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The Mine Wars | Article

Women in the Mine Towns

In the Mine Wars that erupted in southern West Virginia over the first two decades of the 20th century, coal miners and coal companies in West Virginia clashed in a series of brutal conflicts over labor conditions and unionization. The coal miners were a diverse group of men who came from farms in Appalachia, Eastern Europe, and the American South to begin work in the coalfields of West Virginia, where mines were opened in remote areas that often lacked existing towns. Coal companies established towns and imposed a system of rules; miners could be evicted from their company-owned home if they broke the rules. The coal company officials believed that it was their right to control the management of the coalmines. Miners argued that they had the right to discuss unionization and join a union. Within this context, the union movement in southern West Virginia counted women among its strongest supporters and organizers.

A Cabin Creek riflewoman on Guard before her tent. Credit: Coal Age Magazine

Women in the early 1900s were barred from working underground in the coalmines, but their work above ground was integral to the coal camp system. In many cases, a wife's unpaid labor made it possible for the miner to do his job. Women prepared the food that the miners brought to work, and they cleaned the miner's clothes. They managed to support their children on what little pay the miner brought home, often dealing with the monopolistic prices at the company store. Depending on the coal camp, they were tasked with hauling water from nearby creeks or water pumps up to their homes for drinking and bathing. Unlike women who worked in urban factories and lived in tenements, coal miner's wives lived at their husband's workplace -- the coal company often owned the entire coal camp, including the miners' homes. They faced the looming threat of eviction, as well as the chance that their husband or son might be severely injured or perish in the mine. As Chuck Keeney, great grandson of labor organizer Frank Keeney, recalled during his 2014 interview for the documentary The Mine Wars, "these were women who had to deal with harsh circumstances, and they themselves had to have a certain type of toughness, not just physical toughness, but a psychological toughness."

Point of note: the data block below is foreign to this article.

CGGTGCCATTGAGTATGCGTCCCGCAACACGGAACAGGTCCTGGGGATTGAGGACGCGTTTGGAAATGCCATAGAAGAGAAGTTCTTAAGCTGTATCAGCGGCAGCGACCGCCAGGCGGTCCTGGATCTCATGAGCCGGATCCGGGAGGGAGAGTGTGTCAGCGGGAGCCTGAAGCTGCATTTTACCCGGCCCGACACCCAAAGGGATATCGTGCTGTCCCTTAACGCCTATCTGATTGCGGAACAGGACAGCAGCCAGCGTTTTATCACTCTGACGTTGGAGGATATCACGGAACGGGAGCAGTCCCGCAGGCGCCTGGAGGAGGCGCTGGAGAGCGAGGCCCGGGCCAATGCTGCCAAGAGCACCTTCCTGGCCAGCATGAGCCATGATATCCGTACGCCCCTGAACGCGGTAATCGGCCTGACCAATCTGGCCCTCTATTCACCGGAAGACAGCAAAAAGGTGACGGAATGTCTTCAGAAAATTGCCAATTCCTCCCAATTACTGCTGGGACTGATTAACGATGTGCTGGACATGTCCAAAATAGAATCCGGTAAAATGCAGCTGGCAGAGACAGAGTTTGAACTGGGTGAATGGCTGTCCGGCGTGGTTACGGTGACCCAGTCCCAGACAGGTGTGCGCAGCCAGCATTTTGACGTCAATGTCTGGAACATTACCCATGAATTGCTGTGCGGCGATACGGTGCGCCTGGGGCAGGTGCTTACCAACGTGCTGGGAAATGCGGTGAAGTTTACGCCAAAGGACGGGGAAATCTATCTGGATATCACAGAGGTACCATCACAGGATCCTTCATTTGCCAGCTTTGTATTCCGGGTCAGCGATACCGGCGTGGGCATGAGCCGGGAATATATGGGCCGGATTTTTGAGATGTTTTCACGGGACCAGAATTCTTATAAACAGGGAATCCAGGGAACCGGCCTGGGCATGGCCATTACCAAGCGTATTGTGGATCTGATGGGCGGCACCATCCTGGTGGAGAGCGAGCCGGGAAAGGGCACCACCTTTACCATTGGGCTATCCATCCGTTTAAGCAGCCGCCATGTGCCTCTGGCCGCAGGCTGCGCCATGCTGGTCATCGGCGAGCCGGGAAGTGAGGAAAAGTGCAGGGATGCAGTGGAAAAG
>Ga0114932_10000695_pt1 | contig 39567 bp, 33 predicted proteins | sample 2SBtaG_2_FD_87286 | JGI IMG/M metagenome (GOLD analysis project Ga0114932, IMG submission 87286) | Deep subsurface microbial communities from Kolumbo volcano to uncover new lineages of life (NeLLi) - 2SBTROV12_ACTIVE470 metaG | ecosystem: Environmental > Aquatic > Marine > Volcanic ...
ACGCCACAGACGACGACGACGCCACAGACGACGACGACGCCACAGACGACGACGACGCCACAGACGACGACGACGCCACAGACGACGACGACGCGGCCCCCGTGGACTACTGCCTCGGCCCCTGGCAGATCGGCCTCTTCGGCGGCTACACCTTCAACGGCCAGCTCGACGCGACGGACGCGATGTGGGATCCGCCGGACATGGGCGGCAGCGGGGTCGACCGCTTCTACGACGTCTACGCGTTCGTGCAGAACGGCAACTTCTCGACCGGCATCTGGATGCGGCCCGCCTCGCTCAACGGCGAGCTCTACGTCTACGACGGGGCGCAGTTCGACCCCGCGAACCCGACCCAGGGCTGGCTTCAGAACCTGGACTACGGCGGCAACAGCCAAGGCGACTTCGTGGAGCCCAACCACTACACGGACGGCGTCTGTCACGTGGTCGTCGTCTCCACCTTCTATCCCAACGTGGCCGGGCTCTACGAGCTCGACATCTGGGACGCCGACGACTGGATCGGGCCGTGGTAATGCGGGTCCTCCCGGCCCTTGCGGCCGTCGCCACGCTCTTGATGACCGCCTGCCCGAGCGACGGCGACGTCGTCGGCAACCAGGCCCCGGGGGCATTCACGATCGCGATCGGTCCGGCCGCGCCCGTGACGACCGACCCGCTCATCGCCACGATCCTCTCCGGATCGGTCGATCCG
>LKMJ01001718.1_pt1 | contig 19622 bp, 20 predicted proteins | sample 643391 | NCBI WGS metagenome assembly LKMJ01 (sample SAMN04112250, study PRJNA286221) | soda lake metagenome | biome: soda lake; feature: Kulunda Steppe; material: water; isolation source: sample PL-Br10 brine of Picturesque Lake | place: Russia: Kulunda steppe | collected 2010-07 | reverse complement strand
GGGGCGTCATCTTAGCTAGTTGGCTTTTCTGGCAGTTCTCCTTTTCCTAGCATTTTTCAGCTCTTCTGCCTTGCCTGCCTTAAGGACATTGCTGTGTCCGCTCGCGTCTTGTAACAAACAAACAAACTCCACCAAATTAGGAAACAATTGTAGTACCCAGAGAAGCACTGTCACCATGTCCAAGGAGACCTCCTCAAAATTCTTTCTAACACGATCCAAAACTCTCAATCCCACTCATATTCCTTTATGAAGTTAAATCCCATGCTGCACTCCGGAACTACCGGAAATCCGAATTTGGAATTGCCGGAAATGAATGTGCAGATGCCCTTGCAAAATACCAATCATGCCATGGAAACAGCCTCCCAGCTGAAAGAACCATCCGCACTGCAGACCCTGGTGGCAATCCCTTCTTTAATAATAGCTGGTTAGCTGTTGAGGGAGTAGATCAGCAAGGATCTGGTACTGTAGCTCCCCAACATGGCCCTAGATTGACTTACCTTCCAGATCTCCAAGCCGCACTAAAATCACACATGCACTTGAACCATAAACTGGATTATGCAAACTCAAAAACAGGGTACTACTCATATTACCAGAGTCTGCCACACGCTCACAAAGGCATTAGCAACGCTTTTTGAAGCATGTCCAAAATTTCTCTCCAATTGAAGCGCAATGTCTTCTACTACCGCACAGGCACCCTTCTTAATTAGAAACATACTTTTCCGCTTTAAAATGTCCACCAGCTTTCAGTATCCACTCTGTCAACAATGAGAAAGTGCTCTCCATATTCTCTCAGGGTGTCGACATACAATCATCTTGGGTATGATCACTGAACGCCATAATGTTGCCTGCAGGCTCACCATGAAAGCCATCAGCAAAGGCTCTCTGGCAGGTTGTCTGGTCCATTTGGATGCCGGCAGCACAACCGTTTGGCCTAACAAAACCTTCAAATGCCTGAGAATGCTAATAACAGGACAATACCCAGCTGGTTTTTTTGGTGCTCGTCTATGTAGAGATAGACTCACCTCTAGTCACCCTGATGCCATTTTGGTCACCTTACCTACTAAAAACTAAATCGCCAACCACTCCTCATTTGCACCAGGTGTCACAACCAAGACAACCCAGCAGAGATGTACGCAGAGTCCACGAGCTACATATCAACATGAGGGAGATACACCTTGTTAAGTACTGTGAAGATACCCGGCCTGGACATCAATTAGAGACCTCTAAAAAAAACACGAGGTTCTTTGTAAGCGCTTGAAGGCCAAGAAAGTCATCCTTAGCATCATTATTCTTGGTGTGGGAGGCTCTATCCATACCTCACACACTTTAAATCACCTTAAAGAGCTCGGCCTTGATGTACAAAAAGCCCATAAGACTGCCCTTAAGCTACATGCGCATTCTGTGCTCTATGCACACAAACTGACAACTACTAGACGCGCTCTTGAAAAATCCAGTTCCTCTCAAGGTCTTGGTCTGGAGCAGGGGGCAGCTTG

When strike organizers in the early 1900s decided to protest the conditions in the coal camps, the strikes had a significant impact on the lives of women. Striking miners and their families were evicted from their company-owned homes and forced to live in tent colonies set up by the union. The tents were erected on whatever private land could be found near the mines.

Families in a tented town. Credit: Coal Age Magazine

Thomas Andrews explained during his 2014 interview for The Mine Wars that "there was a purpose for these tent colonies beyond simply sheltering people. They were also supposed to keep the foot soldiers in these strikes, the strikers, near the front lines." Women kept the strikers on the front lines by supporting daily life in the tent colonies. They cooked, did washing, and raised children in the tents. Their commitment to the strike was not rhetorical; it meant a material change in their daily lives.